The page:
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During the last four or five years, the intitase of the vineyard area of California has on so rapid as to give rise to considerable Sociation regarding the final outcome of the movement, which stands in striking contrast to the deep depression of the vineyard otes that reached its lowest stage about the year 1875. At that time, eight dollars * (On was the highest price paid for grapes, with aslack demand; and hogs, poultry, and on meat cattle were let into the vineyards to gather the vintage, preparatory to the conkiloated pulling up of the vines, and their *satement by grain or fruit trees. The Roognition of the invasion of the phylloxera

oded to the gloom, from which a heavy and

oasing indebtedness seemed to render “Cape hopeless for those whose all had been oaked on the success of viticulture. Wagon loads of uprooted vines entered Sonoma, and were corded up for sale as firewood *ound the public square of that despondent town,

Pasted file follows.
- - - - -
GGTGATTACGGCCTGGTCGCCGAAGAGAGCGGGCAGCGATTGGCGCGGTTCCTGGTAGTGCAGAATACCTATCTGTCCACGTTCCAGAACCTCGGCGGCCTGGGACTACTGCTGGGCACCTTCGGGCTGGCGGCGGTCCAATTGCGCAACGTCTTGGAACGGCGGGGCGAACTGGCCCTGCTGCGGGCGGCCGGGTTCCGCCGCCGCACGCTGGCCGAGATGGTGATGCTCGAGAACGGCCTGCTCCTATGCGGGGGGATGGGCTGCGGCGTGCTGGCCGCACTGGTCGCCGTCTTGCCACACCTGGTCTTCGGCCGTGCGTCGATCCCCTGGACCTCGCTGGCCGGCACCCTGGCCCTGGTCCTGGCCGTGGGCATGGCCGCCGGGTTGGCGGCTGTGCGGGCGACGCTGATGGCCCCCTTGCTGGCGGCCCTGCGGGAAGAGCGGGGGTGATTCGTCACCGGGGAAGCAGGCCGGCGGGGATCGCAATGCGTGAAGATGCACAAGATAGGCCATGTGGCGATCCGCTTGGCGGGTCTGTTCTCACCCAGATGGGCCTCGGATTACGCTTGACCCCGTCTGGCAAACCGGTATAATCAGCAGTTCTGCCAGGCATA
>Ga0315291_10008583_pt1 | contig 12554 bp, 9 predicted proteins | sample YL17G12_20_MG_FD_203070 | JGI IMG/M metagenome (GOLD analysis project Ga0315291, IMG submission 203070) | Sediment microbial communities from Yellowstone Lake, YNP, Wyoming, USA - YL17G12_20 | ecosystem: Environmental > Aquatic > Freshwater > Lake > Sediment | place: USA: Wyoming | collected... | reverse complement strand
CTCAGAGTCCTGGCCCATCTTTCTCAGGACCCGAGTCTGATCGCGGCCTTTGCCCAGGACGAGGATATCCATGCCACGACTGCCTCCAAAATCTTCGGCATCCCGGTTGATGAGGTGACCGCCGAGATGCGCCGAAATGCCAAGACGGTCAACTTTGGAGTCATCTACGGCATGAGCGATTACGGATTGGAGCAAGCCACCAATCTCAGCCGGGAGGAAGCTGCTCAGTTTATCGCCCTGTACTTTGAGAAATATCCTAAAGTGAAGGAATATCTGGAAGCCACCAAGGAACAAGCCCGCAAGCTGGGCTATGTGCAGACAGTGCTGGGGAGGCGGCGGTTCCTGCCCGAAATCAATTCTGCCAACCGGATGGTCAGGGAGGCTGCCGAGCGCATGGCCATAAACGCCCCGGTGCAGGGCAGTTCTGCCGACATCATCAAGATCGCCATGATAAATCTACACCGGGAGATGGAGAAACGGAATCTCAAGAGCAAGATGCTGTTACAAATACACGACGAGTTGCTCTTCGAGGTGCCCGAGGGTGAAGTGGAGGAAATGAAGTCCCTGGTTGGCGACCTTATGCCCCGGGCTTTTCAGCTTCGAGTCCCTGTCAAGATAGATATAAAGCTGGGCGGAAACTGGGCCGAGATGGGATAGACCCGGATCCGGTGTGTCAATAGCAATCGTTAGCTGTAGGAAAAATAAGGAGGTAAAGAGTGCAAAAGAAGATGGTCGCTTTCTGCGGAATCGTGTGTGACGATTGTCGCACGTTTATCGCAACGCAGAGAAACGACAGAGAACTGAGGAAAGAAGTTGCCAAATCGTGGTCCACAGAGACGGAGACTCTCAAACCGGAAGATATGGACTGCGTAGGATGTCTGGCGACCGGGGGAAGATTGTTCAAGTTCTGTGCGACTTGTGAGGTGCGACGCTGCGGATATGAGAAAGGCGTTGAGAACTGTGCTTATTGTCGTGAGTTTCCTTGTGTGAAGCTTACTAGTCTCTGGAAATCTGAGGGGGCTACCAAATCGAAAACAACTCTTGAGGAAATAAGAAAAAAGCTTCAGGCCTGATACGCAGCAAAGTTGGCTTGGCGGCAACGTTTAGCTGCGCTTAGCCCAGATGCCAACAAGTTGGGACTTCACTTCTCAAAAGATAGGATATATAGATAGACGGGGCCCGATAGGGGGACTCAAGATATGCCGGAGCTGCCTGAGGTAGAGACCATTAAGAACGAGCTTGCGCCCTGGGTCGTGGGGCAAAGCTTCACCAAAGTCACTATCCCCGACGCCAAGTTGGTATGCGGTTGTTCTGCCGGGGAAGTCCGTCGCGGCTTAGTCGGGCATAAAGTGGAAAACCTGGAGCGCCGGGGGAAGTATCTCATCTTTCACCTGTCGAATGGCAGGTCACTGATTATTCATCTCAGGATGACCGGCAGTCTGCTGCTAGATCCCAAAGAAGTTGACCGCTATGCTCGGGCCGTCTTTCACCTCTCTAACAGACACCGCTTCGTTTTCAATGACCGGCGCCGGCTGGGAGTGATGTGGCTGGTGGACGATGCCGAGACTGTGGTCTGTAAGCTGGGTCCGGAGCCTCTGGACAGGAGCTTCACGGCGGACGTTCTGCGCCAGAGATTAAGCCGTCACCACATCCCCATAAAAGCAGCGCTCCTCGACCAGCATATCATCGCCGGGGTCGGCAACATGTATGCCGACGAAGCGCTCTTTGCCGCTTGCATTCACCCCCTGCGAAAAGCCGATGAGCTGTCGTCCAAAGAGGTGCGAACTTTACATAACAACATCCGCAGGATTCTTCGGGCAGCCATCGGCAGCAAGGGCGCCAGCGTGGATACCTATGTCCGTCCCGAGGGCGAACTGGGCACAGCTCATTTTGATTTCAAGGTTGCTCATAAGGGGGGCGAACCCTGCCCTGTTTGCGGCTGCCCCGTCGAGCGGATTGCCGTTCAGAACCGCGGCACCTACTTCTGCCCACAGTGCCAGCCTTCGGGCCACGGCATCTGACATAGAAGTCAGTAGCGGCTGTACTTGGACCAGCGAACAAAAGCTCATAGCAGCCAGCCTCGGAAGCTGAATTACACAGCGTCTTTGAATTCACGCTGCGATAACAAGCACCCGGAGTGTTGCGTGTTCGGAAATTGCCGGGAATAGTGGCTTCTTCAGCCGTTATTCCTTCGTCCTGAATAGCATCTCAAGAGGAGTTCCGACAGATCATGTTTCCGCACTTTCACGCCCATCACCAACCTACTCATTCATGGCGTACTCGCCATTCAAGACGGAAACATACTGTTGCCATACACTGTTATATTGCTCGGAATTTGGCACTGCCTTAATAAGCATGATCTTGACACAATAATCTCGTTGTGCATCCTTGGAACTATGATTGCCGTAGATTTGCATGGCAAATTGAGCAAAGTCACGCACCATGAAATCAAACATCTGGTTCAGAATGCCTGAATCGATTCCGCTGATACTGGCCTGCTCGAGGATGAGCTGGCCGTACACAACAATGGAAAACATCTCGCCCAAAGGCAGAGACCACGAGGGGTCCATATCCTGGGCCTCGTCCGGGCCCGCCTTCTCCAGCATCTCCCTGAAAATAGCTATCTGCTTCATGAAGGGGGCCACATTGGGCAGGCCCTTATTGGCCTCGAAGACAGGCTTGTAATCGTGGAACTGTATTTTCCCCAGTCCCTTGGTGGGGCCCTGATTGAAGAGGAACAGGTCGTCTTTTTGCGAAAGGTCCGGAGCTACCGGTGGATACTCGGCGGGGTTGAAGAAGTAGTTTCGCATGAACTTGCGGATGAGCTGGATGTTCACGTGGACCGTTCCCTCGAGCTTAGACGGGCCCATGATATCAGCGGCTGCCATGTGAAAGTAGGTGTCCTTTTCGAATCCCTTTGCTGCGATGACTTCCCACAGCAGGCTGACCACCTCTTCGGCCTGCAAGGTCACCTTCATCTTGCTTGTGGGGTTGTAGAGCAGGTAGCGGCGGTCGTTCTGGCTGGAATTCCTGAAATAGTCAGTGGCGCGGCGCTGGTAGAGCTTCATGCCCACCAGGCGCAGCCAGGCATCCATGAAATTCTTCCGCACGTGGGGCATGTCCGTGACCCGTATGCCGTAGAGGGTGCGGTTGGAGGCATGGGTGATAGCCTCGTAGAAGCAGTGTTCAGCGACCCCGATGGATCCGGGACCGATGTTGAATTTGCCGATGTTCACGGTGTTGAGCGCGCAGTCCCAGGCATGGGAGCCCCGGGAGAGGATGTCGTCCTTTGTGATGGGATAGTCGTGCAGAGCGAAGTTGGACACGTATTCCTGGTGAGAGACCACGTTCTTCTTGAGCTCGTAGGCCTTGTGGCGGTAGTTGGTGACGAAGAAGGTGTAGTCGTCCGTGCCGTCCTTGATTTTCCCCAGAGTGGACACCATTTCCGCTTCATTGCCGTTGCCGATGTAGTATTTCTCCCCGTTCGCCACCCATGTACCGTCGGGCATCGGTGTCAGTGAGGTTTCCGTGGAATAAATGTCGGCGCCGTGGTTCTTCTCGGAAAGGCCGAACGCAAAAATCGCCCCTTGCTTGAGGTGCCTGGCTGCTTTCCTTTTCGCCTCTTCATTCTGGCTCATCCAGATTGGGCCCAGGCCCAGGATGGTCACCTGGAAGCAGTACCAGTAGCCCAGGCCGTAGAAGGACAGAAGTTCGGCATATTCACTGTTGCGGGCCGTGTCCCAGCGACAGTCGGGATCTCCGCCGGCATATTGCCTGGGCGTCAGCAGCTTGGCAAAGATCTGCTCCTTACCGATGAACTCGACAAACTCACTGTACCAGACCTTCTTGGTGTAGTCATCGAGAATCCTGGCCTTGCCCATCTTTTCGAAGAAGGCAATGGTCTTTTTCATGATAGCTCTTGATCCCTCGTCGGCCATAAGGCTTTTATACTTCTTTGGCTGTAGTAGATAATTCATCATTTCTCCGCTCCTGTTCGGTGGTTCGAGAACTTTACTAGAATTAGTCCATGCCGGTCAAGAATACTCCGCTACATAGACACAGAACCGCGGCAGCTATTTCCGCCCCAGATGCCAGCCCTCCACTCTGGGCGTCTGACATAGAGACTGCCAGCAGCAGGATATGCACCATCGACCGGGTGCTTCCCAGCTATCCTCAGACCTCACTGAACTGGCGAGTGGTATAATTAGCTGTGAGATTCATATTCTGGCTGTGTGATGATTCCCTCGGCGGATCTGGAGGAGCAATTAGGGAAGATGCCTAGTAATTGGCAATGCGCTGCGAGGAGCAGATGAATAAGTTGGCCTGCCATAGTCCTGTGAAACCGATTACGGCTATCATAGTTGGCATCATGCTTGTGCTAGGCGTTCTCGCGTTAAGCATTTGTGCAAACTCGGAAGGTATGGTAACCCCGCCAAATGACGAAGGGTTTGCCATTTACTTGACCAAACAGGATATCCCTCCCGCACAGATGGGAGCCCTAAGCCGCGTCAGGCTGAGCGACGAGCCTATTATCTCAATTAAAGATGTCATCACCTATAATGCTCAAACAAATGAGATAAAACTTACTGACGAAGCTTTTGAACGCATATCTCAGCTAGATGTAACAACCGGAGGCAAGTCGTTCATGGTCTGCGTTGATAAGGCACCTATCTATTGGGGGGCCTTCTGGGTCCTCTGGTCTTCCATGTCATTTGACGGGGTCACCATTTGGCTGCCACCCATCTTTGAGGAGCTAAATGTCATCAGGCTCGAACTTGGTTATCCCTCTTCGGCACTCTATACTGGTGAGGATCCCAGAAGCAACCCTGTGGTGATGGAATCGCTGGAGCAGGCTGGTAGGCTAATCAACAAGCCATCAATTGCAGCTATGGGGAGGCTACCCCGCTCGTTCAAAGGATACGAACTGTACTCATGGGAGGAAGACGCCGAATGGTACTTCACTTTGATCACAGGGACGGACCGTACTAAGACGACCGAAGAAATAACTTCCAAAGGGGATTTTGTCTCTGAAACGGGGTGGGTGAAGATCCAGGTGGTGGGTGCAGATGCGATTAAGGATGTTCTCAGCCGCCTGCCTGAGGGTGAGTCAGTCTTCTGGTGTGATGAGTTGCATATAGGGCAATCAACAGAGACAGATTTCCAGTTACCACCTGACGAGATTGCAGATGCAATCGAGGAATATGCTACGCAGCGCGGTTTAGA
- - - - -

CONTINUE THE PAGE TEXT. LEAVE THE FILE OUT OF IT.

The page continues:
How greatly changed is the picture to: * Not only have the abandoned vine* been replanted in (oftentimes somewhat ill-considered) defiance of the phyllox*ind all its works; but the valley lands, * A sixfold increase in value, have be

Vol. III.-1.

come too narrow for the expanding industry, and the oaks and chapparal of the mountain sides are giving way before the encroaching perennial green of the vine, both in the Coast Ranges and in the foothills of the Sierras. Even the brown, dusty plains of Fresno and Tulare are changing their sombre summer garb, and are “wearing the green" of the grapevine, where but a few years ago the bright but brief spring bloom of the wild flowers alone relieved the intense monotony. Even the supposed “barren mesas” of Southern California are being invaded by the vine, which seems only now to have realized that what it has been doing for centuries in the droughty coast region of Mediterranean Spain, can be done again, and better, in the more fertile soils of California. But is not grape-planting being overdone? Do we not hear of vineyards thousands of acres in extent being established, one after another, threatening to deluge the market with their products, and finally to leave at least the small grower, if not themselves, no better off than they were in 1875? Such warnings have been repeatedly sounded; and mingled as they are with allusions to incontrovertible facts that seem to

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